emergency braking

Matt Moore of the insurer-funded Highway Loss Data Institute (HLDI) offered some insights into the impact auto-emergency braking (AEB) could have on the frequency and severity of front-end crashes in the coming years, during his presentation at the recent Women’s Industry Network (WIN) virtual conference.

HLDI’s rating system for AEB systems involves two crash tests conducted at 25 mph and 12 mph. Those speeds may sound slow, he said, but “the more speed you can drop out of a crash, you drop out an exponential amount of energy.”

A 25 mph crash of a Mercedes C-Class resulted in more than $28,000 in damage, for example, Moore said, but when the speed was reduced to 12 mph, “the cost is reduced by more than half,” to $5,715.

“Of course, if you can go from 12 mph down to zero, you can totally avoid that hit altogether,” he said.

AEB is expected to reduce front-end crashes that result in injury by more than 50%, Moore said. Of course, the potential benefits of AEB go away if consumers turn the system off.

But Moore said HLDI stationed researchers at some dealerships to check vehicles being dropped off for service. They found the lane departure systems on those vehicles were only left on 50% of the time, and Moore said he suspects even more drivers would turn that system off if doing so was easier. But the AEB remained active on almost 92% of the vehicles equipped with that system.

“Folks like it. They leave it on,” Moore said.

While automakers have voluntarily agreed to equip all new vehicles with AEB by September of 2022---and many automakers are ahead of schedule toward that goal---it still will take a long time for a majority of vehicles on the road have AEB, he said. He shared a series of charts to demonstrate this.

The first showed the percentage of new vehicles for which AEB is optional or standard has grown significantly:

But the second showed even in 2019, HLDI estimated only about 6% of registered vehicles were equipped with AEB:

A third chart showed how that is likely to grow over the next two decades, but still, the 50% mark is not expected to be reached until about 2030:

“We’re predicting it’s going to be about 2045 until the vast majority of vehicles [in operation] have this technology,” Moore said.

Another factor driving up severity of claims Moore pointed to involves changes to vehicle powertrains. Moore shared a slide showing how far hybrid, electric and turbo- or super-charged vehicles have grown, and will continue to grow, in relation to vehicles powered by conventional gasoline engines:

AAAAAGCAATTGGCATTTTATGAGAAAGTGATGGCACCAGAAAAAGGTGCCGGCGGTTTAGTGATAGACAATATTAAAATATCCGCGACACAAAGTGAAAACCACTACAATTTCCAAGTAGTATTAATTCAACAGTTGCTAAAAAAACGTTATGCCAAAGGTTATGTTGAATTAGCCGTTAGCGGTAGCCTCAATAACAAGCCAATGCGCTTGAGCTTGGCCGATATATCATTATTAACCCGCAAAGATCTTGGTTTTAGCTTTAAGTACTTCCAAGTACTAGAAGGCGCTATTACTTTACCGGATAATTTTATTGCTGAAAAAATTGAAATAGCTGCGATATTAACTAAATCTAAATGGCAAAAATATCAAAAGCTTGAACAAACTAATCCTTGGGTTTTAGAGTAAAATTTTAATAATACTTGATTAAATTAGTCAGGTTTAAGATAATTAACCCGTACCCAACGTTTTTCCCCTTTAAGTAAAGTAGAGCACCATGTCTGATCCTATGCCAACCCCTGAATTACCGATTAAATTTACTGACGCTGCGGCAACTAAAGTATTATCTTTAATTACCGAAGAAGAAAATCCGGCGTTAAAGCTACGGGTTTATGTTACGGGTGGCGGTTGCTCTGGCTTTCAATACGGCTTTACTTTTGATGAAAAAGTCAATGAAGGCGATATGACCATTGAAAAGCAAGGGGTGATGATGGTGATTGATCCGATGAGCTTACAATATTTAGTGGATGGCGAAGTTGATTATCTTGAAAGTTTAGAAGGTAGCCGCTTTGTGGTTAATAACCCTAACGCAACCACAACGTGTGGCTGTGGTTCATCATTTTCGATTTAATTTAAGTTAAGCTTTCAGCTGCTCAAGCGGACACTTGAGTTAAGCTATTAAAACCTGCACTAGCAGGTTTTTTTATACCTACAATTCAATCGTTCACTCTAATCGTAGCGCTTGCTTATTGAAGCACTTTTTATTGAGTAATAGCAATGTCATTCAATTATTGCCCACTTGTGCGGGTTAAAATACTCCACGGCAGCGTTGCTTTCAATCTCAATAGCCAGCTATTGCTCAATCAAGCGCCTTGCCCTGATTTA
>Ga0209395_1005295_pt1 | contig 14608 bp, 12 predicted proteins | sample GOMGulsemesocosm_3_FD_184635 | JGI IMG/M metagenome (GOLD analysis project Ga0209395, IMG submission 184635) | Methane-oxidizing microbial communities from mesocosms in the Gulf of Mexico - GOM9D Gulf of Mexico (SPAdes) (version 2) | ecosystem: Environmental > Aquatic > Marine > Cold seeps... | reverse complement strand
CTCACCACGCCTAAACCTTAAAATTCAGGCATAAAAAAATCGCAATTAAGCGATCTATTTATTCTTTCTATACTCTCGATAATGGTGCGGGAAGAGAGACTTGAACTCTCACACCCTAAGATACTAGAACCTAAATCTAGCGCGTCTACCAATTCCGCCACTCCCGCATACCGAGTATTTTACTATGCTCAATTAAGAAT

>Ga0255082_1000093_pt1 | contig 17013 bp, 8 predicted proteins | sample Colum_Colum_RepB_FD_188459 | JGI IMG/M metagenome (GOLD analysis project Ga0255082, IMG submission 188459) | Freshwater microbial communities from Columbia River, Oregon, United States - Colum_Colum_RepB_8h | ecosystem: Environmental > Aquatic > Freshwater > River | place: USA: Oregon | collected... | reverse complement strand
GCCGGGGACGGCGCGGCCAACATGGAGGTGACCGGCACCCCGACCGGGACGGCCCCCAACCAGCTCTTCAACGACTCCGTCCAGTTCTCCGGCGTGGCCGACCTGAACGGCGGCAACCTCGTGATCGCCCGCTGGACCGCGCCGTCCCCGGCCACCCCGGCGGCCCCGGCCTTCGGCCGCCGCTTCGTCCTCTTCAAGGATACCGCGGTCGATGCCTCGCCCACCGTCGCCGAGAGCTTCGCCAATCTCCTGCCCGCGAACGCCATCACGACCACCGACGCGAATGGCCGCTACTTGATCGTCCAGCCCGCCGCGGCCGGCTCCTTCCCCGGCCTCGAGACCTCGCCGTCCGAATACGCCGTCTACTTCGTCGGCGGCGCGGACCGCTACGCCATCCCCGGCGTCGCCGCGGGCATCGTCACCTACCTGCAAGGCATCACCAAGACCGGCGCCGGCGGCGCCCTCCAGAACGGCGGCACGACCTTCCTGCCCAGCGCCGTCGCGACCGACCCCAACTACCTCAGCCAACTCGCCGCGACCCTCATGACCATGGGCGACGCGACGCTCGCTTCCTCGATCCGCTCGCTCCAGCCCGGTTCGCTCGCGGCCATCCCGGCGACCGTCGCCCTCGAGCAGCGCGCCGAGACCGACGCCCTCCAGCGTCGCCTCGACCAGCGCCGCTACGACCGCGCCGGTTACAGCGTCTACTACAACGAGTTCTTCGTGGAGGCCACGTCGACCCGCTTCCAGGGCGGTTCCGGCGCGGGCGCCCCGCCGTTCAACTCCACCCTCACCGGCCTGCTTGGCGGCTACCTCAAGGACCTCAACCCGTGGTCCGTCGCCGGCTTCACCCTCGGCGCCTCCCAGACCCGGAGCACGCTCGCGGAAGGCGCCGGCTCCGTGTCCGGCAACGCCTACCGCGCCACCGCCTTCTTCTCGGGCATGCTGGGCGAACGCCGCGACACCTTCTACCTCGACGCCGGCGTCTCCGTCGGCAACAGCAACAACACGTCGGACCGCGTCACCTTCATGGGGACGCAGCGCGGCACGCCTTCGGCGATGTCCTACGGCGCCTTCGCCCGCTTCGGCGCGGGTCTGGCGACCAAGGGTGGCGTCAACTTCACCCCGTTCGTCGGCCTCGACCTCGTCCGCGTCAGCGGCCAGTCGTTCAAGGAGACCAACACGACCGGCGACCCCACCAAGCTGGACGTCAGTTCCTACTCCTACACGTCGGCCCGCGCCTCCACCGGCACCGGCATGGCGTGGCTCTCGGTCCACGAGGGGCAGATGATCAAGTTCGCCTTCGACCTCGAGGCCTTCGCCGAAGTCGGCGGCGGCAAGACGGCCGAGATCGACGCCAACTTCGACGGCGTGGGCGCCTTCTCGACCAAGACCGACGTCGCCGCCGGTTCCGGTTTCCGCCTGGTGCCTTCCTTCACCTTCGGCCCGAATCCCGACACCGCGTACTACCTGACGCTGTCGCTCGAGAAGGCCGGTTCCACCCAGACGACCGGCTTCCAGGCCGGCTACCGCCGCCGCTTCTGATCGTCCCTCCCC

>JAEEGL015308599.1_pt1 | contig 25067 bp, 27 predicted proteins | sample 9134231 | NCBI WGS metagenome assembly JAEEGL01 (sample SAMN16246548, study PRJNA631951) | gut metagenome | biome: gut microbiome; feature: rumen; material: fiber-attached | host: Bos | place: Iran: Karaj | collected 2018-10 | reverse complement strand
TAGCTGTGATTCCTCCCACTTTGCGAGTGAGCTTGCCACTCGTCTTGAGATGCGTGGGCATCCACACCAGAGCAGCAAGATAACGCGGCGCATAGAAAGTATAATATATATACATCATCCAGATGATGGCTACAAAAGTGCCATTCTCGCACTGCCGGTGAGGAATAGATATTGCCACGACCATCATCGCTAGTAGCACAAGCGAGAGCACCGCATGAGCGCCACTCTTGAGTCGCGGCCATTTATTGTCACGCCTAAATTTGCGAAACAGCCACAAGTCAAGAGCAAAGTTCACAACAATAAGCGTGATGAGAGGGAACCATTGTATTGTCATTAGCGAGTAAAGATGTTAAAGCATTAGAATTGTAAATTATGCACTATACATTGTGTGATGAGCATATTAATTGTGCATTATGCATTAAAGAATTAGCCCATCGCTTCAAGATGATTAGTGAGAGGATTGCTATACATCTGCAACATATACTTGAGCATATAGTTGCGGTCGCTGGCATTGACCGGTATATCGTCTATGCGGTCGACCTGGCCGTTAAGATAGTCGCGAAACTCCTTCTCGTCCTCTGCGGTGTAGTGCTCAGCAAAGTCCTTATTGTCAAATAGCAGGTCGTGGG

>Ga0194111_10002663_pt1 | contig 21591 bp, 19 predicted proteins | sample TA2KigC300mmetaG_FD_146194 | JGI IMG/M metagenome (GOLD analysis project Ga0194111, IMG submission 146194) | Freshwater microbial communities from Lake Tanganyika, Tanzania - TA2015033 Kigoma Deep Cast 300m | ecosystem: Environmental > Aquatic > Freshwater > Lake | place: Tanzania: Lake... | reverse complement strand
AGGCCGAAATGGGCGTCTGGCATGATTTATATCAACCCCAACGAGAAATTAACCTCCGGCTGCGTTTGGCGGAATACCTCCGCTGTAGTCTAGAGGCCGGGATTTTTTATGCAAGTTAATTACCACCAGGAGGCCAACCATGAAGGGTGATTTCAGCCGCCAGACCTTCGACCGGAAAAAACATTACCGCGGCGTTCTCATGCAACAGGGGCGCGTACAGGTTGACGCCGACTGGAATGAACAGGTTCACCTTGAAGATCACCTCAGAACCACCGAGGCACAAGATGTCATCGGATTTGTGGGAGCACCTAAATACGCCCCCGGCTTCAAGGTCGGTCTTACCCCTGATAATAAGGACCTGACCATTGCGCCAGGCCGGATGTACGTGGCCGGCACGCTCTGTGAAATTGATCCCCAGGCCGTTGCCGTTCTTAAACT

“What we’re predicting is by 2030, over 45% of vehicles will either be turbo-charged, super-charged, hybrid or electric, and that matters,” Moore said.

He shared charts showing hybrid vehicles have higher collision and property damage liability losses than their conventional engine counterparts.

“This is, in part, because these hybrid vehicles are heavier,” he said. “More complex to repair, more parts.”

Electric vehicles, which Moore said will soon outnumber hybrids, have lower frequencies but higher severity. And turbo- or super-charged vehicles are also associated with increases in severity.

“For collision losses, about a 4% increase,” Moore said. “You take an already crowded engine compartment, and jam a whole lot more stuff under that hood as you would with a turbocharger or supercharger, and you increase the amount of damage it’s going to have when those crashes occur.”

Claims have also been impacted by a steady growth in vehicle horsepower over the past four decades, and increases in speed limits over the past 20 years.

“In 1981, most vehicles had less than 100 horsepower,” Moore said. “These days you can’t buy a vehicle with that little power.”

A 1983 Toyota Camry had 92 horsepower; the 2019 model had either 203 or 301 horsepower. A 1983 Jeep Grand Cherokee had 180-220 horsepower; the 2019 model had 285-360 horsepower. The 1981 Ford F-150 had 115-165 horsepower; the 2019 model has 250-370.

“More horsepower at any age nets you higher insurance losses,” Moore said. “The faster a vehicle is, the faster people are going to drive it.”

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